Peter Fisher and Ben Hopkins of Bennetts Associates explain why the profession should follow the example of climate change activist Greta Thunberg
On 20 September, the school strike for climate movement is inviting adults to join children in pushing for action on climate change. Bennetts Associates will be among them, alongside a number of other practices that have committed to the cause.
The school strike for climate movement started last year with a single Swedish schoolgirl sitting in protest outside Sweden’s parliament and is now a global movement. It has given rise to a number of inspirational leaders across the globe and, alongside Extinction Rebellion, has moved climate change into the public discourse.
The reasons Bennetts is joining the protest are many and varied. A number of our staff had asked whether they could join the protests (the answer: of course!). The UK Green Building Council, to which Bennetts belongs, is encouraging its members to support the strike. Elsewhere, Germany’s service sector union, Verdi, has called on its 2 million members to join.
Above all, though, it is simply the right thing to do.
What do we believe this will achieve? We have a strong history of climate change leadership, being a founding member of the UKGBC, the first and thus far only architect in the world to have approved science-based targets and a track record of low-carbon buildings.
However, being one of the more advanced practices in terms of climate change means absolutely nothing if our efforts are still not commensurate with a climate emergency (something that the UK Government has yet to realise).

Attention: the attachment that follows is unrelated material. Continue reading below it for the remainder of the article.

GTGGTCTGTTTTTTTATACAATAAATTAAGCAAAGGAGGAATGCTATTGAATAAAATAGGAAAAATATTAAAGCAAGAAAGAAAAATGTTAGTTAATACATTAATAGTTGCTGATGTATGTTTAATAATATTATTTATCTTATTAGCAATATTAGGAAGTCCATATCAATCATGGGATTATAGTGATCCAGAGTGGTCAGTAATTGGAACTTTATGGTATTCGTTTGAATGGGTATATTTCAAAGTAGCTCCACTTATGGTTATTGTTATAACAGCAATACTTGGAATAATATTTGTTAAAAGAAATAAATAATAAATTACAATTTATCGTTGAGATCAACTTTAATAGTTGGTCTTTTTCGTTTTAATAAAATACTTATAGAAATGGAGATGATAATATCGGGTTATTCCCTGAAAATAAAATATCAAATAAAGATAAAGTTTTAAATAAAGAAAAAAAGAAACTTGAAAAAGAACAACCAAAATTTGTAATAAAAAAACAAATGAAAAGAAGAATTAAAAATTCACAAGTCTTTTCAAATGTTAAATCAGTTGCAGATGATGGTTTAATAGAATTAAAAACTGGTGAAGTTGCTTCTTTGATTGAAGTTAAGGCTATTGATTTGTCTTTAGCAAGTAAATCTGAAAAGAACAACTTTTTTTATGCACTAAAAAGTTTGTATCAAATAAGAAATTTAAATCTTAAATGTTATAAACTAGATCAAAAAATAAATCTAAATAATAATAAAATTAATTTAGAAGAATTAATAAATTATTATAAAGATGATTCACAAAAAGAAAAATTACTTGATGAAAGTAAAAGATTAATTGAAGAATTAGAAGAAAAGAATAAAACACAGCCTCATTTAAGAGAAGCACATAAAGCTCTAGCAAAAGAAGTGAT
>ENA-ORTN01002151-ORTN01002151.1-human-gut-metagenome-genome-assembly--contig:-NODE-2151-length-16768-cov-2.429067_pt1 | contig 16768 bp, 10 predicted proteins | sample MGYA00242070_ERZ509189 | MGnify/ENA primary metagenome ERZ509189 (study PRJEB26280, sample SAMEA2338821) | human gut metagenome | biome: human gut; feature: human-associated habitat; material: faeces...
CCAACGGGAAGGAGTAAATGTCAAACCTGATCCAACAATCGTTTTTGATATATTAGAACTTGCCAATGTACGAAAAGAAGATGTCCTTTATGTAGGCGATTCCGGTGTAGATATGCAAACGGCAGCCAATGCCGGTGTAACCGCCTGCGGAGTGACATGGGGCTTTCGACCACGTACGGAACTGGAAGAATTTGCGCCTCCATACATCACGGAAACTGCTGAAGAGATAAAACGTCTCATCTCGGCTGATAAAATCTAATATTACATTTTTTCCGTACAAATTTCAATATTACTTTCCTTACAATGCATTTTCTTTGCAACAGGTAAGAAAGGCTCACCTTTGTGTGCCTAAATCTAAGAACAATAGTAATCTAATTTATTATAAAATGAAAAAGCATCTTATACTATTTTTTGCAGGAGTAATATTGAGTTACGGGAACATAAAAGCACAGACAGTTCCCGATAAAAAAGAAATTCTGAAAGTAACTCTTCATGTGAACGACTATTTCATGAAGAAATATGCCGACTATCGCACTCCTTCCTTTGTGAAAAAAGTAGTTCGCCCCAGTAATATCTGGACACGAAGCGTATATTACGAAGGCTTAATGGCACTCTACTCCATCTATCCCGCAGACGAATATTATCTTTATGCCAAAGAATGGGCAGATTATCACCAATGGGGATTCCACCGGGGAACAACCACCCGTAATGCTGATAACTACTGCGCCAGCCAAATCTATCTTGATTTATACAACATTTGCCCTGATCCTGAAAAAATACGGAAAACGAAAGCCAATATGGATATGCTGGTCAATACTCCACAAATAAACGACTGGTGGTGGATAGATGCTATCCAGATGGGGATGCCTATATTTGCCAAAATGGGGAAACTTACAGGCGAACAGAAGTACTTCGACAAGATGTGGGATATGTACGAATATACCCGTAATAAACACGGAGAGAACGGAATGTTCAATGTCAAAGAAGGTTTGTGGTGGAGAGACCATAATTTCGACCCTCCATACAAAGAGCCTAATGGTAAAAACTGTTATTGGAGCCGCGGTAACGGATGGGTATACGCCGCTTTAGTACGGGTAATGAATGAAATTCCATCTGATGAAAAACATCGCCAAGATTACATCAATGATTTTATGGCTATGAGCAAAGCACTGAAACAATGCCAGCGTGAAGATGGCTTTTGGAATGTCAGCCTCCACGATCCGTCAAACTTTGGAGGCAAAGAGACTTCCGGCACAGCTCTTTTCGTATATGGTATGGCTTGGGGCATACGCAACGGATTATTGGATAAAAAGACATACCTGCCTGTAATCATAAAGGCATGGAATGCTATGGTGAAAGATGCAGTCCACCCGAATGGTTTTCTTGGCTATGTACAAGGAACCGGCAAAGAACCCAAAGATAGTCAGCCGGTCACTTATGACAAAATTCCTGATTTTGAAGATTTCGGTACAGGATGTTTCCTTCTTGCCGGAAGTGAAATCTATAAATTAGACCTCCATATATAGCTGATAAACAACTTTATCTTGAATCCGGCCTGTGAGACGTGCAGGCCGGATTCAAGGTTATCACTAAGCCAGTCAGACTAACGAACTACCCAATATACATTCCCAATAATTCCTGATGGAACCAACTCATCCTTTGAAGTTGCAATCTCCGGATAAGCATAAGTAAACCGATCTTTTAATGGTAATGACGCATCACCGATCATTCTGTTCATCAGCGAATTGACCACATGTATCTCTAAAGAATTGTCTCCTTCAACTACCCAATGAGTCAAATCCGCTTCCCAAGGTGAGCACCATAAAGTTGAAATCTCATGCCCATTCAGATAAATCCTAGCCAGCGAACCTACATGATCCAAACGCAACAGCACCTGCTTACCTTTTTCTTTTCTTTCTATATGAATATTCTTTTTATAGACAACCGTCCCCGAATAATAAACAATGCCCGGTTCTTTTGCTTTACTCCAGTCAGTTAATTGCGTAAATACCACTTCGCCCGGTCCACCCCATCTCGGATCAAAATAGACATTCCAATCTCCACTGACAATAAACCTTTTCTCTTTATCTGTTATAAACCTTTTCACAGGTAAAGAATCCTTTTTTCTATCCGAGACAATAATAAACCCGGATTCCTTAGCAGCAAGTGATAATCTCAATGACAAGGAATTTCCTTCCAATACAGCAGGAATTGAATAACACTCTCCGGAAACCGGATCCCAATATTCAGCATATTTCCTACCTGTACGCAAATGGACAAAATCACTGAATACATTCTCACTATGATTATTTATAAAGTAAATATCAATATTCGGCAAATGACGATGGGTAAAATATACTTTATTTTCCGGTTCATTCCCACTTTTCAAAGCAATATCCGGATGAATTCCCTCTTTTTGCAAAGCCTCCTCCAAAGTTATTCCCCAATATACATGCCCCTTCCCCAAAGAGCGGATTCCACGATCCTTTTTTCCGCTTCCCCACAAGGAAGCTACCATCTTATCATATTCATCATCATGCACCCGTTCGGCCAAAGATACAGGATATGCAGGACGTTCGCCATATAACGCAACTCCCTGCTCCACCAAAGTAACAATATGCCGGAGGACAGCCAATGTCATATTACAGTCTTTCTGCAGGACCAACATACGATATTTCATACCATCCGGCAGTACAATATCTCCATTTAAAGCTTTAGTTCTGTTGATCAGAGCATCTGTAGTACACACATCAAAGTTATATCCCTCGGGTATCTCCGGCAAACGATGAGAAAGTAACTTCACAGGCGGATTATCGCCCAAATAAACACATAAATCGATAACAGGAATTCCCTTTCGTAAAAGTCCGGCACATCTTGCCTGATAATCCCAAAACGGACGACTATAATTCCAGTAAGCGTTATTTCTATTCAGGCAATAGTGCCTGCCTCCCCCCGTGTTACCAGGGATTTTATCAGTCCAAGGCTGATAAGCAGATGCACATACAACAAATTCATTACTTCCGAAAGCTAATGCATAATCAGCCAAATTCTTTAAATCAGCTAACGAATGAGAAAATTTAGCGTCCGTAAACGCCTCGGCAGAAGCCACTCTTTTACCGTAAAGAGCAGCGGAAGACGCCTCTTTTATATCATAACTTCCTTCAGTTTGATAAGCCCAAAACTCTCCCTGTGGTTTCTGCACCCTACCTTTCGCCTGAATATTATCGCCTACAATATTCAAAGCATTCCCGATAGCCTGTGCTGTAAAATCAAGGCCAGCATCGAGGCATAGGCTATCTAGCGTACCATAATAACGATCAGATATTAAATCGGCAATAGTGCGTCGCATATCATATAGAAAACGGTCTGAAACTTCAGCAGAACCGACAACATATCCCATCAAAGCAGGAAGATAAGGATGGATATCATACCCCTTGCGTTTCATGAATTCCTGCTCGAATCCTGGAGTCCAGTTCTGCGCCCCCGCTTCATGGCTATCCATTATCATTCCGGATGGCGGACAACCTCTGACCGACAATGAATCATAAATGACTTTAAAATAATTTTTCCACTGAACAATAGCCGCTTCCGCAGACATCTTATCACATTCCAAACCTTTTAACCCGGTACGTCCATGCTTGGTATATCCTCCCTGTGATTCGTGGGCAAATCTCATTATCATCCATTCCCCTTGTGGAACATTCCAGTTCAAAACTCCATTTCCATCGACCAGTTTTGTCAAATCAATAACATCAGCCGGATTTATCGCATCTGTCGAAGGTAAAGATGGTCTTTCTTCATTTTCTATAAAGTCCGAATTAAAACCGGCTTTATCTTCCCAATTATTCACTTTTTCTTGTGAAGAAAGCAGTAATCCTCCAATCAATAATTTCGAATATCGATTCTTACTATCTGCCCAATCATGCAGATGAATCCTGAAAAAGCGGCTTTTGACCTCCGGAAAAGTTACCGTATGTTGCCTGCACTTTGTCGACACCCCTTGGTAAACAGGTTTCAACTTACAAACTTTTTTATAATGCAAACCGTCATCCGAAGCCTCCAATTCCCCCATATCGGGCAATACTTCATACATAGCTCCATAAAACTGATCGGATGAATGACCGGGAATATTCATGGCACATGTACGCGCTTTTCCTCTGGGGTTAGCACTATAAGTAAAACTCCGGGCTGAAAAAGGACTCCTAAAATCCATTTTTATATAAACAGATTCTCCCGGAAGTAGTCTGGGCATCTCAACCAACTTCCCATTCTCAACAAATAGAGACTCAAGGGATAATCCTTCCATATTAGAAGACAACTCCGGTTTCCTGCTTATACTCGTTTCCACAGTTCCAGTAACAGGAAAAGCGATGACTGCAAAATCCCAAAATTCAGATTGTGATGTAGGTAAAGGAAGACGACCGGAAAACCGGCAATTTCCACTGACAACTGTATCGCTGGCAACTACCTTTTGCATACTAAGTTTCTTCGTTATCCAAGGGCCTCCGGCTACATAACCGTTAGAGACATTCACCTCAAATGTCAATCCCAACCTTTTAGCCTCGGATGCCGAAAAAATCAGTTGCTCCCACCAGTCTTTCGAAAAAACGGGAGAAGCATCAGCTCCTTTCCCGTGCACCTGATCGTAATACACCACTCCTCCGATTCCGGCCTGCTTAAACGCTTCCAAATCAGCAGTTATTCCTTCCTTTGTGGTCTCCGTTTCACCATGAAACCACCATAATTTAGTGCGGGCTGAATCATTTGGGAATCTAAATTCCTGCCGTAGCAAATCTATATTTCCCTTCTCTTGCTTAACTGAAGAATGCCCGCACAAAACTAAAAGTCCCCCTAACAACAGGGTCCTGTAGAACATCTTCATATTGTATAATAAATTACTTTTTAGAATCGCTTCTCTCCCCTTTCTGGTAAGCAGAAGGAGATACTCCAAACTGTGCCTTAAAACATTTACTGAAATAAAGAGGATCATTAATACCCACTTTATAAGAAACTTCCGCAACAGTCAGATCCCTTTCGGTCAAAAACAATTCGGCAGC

During the day, as well as going out of the office to support the youth movement, we will also be focusing internally on how we can ratchet up our ambition to reduce emissions across our projects, our business and our personal lives.
Beyond the internal effects, what else do we hope to achieve? A single architectural practice closing for a day should have no impact whatsoever, even if some of our clients may think twice when they read our out-of-office reply. But who would have imagined the power a single schoolgirl sitting outside a parliament building could have?
The truth is that, no matter how much we do as architects to reduce the impact of our designs and move towards regenerative architecture, or as individuals, by stopping air travel or eating less meat, for examples, such efforts will not halt climate change on their own.
All of these actions are essential as a way of facilitating a low-carbon future, and should be done without delay. But they also act to create political space to make ambitious and globally binding reductions.
To date, despite all the efficiency savings technology has brought us, the global deals from Kyoto to Paris and all of the individual actions, we have yet to stop greenhouse gas emissions from rising.
As Greta Thunberg recently put it: ‘We have to acknowledge that the older generations have failed. All political movements in their present form have failed.’
There are many business reasons for acting on climate change, too. But the reality is that it’s the right thing to do, and that should be enough.
Peter Fisher is a director and Ben Hopkins an associate at Bennetts Associates